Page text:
Saturday 24th August 2019

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This is how we share information and good practices relating to mental health and wellbeing support in schools and colleges

What's New

NEWS: The AcSEED Newsletter

20th May 2018

Read The AcSEED Newsletter for May 2018.

NEWS: New Volunteer Opportunities

11th March 2018

AcSEED is looking for enthusiastic individuals with a passion for improving young people's mental health and wellbeing to help drive the next phase of our growth.

NEWS: The AcSEED Newsletter

11th July 2017

Read The AcSEED Newsletter for July 2017.

NEWS: Farnborough gets AcSEED Award

24th July 2016

Congratulations to The Sixth Form College Farnborough in Hampshire ...

NEWS: Beacon PRU gets AcSEED Award

25th March 2016

Congratulations to The Beacon PRU in Redditch, Worcestershire ...

NEWS: Lordswood get AcSEED Award

25th March 2016

Congratulations to Lordswood Girls' School in Harborne, Birmingham ...

NEWS: Cedars Upper get AcSEED Award

25th March 2016

Congratulations to Cedars Upper School in Leighton Buzzard, Bedfordshire ...

Rachel's Story

I was 8 years old when I first started to self harm and by the age of 16 had started not attending school (though my parents would see me leave the house in the morning) and even became pregnant at 17. Over this time, with 2 different schools, nothing was done. No one even noticed the self harm. Maybe I was just very good at hiding it but surely an 8 year old child that has a tantrum when they get a maths question wrong should really raise some questions? I know now that that was the first manifestation of my borderline personality disorder and that the uncontrollable mood swings was the start of bipolar affective disorder. But I wonder why no one saw anything? Or if they did, why they chose to do nothing? All it would have taken was someone paying some attention to my behaviour, but I guess as I was a straight A student they had other people to "worry" about.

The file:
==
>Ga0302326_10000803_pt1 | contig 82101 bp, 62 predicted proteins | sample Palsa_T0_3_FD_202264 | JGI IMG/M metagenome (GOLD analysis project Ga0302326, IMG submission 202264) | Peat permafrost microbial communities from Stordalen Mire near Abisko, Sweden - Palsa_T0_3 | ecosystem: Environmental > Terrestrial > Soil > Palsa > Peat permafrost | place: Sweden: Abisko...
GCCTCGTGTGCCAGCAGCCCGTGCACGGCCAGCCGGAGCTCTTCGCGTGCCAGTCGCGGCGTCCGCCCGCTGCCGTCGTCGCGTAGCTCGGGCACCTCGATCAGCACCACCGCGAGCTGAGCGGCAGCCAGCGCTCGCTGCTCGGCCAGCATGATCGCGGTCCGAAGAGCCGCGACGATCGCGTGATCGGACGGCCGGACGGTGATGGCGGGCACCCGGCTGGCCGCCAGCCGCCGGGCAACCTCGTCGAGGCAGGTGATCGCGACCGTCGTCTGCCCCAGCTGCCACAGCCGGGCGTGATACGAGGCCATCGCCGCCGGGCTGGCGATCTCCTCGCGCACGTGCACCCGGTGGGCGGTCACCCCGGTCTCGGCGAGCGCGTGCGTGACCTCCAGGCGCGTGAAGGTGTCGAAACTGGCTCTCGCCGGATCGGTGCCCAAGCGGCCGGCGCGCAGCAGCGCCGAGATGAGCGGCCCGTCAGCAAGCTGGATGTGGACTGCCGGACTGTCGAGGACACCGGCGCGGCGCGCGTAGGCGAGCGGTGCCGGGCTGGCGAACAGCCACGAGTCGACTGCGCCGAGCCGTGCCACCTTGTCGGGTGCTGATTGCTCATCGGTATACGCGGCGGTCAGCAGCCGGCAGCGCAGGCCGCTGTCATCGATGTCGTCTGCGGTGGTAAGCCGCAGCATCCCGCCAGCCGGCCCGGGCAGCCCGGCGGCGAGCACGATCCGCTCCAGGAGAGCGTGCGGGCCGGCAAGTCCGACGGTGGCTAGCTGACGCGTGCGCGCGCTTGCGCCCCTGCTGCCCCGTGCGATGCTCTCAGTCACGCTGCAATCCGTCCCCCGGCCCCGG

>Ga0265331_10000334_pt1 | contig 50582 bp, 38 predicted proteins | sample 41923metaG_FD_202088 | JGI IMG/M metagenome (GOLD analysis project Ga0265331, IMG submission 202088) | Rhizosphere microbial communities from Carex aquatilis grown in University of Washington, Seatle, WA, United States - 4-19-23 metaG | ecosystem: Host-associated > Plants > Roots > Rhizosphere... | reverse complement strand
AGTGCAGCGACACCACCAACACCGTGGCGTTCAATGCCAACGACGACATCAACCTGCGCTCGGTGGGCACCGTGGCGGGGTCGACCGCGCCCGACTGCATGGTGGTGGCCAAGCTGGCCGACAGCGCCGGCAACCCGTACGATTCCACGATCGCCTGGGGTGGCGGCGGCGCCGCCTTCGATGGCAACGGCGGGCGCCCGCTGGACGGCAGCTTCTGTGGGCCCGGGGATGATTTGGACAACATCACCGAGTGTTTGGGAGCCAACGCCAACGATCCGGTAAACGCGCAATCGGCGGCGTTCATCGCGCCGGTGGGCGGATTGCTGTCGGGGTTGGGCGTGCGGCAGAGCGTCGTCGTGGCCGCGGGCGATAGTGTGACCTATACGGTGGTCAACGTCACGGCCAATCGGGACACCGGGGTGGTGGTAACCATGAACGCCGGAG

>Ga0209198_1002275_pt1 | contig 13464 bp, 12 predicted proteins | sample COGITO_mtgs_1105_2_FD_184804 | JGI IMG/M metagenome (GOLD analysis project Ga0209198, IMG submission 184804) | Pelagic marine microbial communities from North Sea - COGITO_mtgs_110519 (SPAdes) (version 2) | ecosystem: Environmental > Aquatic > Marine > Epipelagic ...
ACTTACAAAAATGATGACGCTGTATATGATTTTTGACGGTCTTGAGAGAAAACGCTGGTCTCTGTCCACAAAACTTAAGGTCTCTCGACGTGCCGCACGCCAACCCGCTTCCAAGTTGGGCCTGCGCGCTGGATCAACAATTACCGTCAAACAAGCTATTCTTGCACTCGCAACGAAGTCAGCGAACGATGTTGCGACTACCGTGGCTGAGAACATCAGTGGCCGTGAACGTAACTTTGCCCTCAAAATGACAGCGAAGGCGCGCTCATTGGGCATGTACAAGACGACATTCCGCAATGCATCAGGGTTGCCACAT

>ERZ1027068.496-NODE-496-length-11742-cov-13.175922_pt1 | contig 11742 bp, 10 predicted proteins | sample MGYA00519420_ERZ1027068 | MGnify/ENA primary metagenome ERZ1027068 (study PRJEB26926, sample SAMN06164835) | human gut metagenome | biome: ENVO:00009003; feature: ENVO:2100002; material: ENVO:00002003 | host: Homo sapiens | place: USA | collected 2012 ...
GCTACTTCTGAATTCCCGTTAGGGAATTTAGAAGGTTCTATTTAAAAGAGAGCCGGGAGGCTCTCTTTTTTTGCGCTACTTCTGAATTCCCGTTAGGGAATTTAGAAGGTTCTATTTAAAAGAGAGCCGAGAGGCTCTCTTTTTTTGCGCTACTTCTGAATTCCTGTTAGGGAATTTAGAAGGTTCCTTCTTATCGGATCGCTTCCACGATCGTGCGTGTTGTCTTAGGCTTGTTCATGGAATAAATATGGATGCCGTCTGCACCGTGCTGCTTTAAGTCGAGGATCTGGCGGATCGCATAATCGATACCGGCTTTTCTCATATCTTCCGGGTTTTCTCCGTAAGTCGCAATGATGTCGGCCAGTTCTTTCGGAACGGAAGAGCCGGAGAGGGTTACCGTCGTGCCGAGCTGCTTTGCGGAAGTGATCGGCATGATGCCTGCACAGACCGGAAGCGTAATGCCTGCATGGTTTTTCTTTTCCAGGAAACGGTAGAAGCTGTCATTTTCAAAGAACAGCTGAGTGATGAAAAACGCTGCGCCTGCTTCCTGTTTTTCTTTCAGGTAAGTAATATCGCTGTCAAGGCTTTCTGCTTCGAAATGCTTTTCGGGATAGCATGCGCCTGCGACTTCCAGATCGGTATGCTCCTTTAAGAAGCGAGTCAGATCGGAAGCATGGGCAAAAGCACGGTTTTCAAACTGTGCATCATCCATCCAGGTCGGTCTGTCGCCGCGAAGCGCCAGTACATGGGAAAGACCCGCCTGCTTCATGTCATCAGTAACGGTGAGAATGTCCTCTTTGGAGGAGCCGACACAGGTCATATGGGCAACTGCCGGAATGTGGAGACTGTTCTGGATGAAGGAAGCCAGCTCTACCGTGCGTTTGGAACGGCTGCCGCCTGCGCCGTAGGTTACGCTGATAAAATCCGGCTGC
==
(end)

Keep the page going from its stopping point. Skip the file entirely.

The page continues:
Schools need to raise awareness of all aspects of mental health. It's important that we teach our children that mental illness isn't something to be ashamed of and that they can talk to people about how they feel because people are going to listen, take them seriously and they will try and help when they can. Whether it's individually with a child showing some signs of a problem (I know that a number of schools now have a counsellor in school because my mother does this) or in a group function. This is a good way to do it. Lots of children will have a parent with mental health problems and they shouldn't be made to feel alone. It's essential that children understand that people with MH problems aren't monsters. They aren't murderers and that it's not catching. And that the most important thing to do if they or a parent is struggling is to talk to someone that they trust.

Obviously what you say is age dependant but teaching children about things such as depression can be done from quite a young age.